About a year ago there was some massive hype that giant pandas were taken off the endangered species list, but unfortunately, pandas are still very much endangered due to one main cause; their habitats are being lost due to human interference.
That’s right folks, these adorable animals are losing their habitats because of us. Unlike many other animals, pandas only eat bamboo and have no other supplemental food, such as berries or even fish. Because of this, pandas are only adapted to live in forests and areas that provide them with bamboo. To learn more about pandas, their struggles with being endangered, and more about endangered species, check out this guide.
I am glad that the life of pandas is so dull by human standards, for our efforts at conservation have little moral value if we preserve creatures only as human ornaments; I shall be impressed when we show solicitude for warty toads and slithering worms. – Stephen Jay Gould
Why Is The Giant Panda Still Endangered?
Panda bears, pandas, or giant pandas are all the same animal and fall under the scientific name Ailuropoda melanoleuca, which quite literally means “black and white cat-foot”. Giant pandas are native to Southern and Central China. Pandas are very easily recognizable by the black patches that surround their eyes, ears, and sporadically around their body. If you are wondering why they are referred to as the “giant” panda it is to differentiate them from the Red Panda, which is actually unrelated to the Giant Panda. As mentioned above, pandas’ primary diet is bamboo but in captivity, they are fed honey and occasionally other shrubs and fruits.
Here are some really cool facts about pandas:
- A pandas lifespan is 20 years in the wild and up to 30 years in captivity
- Pandas have been endangered since 1990
- The Giant Panda and the Red Panda share the same diet, habitat, and they are both endangered, however, they have zero relation whatsoever
- The Red Panda is closely related to raccoons while the Giant Panda is in the bear family
- Pandas are natural symbols are Yin and Yang, and many Chinese believe Pandas bring harmony and peace
- An adult panda typically weighs between 200 and 300 pounds
- When standing, a Panda is about 5 feet tall
- When on all 4s, Pandas are typically 3 feet tall
- Speaking of standing Pandas, Pandas are capable of standing but rarely do it because their bodies are so heavy that their bones have a difficult time supporting their weight
- Their bones are different than other animals in that they cannot support their full weight while standing up
- Scientists believe that Pandas have roamed the Earth for about 3 million years
- If you’re curious how Pandas don’t get splinters from eating bamboo, their throats have a special lining that actually prevents them from getting hurt from bamboo
- There is only 1 species of Panda
- Pandas eat, on average, 30 pounds of bamboo a day
- Unlike other bears, Pandas do not hibernate because they simply can’t afford to go without bamboo for that long
- Their bamboo diet does not enable them to build up fat reserves like other bears are able to
- When Pandas are born the spots around their eyes are round, but as they age the spot becomes elongated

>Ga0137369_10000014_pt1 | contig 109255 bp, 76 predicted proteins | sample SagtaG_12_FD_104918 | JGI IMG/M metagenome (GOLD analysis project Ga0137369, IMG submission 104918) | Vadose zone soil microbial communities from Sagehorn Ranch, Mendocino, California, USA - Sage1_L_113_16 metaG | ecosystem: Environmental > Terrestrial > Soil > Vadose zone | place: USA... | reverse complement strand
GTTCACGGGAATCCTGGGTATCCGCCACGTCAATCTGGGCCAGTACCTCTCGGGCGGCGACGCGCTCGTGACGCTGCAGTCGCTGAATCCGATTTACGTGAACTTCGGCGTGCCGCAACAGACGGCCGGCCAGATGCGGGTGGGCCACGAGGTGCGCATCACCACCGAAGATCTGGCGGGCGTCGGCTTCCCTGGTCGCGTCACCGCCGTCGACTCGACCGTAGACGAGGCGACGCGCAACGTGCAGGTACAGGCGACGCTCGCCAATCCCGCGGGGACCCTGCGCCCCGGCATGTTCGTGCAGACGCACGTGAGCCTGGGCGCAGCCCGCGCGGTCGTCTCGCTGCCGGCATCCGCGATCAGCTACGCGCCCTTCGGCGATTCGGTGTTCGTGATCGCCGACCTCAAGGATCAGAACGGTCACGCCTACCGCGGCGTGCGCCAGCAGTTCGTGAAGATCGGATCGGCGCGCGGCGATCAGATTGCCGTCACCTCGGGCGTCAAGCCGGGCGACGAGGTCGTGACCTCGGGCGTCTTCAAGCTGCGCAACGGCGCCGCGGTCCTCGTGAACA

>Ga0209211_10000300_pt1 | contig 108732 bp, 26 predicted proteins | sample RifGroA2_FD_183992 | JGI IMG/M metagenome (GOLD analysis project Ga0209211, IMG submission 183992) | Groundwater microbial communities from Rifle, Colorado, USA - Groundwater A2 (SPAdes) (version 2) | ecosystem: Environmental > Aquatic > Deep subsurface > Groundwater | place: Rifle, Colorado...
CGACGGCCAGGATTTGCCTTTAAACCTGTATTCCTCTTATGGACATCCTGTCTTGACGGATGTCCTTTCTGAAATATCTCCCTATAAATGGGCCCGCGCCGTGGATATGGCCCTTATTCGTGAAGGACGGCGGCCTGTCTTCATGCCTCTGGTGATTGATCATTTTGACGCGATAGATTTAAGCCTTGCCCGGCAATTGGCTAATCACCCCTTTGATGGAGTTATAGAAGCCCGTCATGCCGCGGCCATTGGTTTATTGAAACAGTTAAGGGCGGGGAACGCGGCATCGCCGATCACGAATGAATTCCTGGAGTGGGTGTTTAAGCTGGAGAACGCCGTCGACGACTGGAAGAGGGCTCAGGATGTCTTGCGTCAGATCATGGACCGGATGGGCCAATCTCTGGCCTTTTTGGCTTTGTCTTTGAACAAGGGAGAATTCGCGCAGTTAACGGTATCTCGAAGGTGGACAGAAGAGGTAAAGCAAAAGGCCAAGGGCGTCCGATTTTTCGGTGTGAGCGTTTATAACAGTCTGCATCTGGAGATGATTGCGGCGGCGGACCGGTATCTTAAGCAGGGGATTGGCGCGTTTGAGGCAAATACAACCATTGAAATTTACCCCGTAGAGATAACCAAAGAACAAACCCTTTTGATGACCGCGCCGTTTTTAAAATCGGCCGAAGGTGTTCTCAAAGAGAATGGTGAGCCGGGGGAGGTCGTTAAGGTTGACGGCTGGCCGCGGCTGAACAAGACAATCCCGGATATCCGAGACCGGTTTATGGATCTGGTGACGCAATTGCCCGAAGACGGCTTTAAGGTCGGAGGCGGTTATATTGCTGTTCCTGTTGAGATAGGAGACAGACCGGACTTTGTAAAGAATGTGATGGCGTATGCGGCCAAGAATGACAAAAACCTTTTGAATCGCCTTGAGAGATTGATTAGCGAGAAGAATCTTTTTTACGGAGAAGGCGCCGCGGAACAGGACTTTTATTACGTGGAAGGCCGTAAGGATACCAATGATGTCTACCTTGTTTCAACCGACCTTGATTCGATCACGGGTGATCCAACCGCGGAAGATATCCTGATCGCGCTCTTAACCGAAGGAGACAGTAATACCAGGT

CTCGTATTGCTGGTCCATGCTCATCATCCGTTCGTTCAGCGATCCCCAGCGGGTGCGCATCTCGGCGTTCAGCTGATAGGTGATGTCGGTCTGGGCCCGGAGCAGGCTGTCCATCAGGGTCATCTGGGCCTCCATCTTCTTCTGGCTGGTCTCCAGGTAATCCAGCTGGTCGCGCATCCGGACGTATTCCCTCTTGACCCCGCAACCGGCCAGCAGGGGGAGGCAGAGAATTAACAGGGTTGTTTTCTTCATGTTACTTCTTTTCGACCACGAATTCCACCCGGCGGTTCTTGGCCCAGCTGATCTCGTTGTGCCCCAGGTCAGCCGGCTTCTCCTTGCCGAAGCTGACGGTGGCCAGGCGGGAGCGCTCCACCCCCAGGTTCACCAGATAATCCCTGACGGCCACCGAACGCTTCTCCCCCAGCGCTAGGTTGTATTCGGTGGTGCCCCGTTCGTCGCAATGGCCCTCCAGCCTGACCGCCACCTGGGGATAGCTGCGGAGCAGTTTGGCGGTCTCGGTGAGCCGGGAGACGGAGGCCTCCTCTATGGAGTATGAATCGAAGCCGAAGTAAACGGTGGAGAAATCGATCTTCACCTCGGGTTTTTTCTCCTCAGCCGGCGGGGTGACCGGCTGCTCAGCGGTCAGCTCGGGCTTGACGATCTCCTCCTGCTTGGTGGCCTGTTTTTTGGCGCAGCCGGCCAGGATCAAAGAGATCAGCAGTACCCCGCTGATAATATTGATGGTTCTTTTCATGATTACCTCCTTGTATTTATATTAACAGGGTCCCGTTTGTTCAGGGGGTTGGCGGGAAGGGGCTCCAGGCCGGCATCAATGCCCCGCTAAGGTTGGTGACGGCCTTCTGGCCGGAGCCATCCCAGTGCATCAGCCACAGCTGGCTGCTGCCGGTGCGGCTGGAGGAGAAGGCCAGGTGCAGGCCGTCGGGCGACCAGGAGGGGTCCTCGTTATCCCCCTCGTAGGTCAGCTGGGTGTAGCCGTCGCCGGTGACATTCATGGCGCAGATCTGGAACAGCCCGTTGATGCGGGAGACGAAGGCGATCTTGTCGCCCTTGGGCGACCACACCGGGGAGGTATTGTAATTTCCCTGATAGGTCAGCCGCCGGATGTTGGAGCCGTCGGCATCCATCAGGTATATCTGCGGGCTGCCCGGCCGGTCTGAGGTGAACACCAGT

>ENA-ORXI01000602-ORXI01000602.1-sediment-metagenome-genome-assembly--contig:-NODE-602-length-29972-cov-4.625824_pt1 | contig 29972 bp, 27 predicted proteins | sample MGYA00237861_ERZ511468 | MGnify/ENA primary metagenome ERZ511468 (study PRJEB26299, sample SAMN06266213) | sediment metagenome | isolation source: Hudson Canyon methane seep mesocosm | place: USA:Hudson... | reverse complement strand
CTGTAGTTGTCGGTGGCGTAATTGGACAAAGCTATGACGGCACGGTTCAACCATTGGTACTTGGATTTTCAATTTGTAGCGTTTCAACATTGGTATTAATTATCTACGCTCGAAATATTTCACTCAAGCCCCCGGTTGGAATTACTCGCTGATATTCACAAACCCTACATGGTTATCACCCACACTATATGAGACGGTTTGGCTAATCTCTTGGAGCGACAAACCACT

Pandas On The Endangered Species List
Safeguarding our common home is not only essential to protecting endangered species and preserving old-growth forests, it is also paramount to ending poverty, fighting injustice, and protecting the long-term survival of humankind and of our faith. – Catherine Cortez-Masto
Before we delve into Giant Pandas and their endangered species status, it is important to quickly go over what being categorized as an endangered species means, as well as briefly go over some of the other categories as well. The Internation Union for Conservation of Nature (also called the IUCN) Red List is the one who categorizes species on a list based on the likelihood of their extinction. For a species to be labeled as “endangered“, it means they are very likely to become extinct and it is the second most severe conservation status. Here is the complete Red List:
- IUCN Red List
- Extinct (EX)
- No individuals of the species remain
- Extinct in the wild (EW)
- There are individuals alive in captivity, but none are alive in the wild
- Critically Endangered (CR)
- There is an extremely high likelihood of extinction in the immediate future
- Endangered (EN)
- High risk of extinction in the near future
- For our purposes, this is the category where the Giant Panda is located
- Vulnerable (VU)
- High risk of endangerment in the somewhat near future
- Near Threatened (NT)
- May possibly be threated at some point in the near future
- Least Concern (LC)
- No threat to the species or its survival
- Extinct (EX)
If you are at all curious about a complete list of animals that is on the endangered species list you can check out the World Wildlife’s website (can be found here) where they have a complete list of the endangered species on the Red List. You might also notice that the WWF’s logo is a Panda, another small tie to the great animal that has captured so many hearts all over the world.
Unfortunately for the Panda, these adorable animals are still very much in trouble because they keep losing their environment thanks to human interference. Like we said before, humans are taking more and more of the Panda’s habitat and are making it difficult for them to survive. The problems that Pandas have is perpetuated by the fact that Pandas really don’t eat anything else other than bamboo.
This means that they are confined to staying in one location instead of being able to flee elsewhere to adapt. Luckily, there have been many great strides in the past several years to conserve this animal’s habitat to try to protect the Panda as much as possible. Hopefully, at some point soon, Pandas will be removed from the endangered species list and they can start to regrow their numbers back in the wild without the concern of human interference.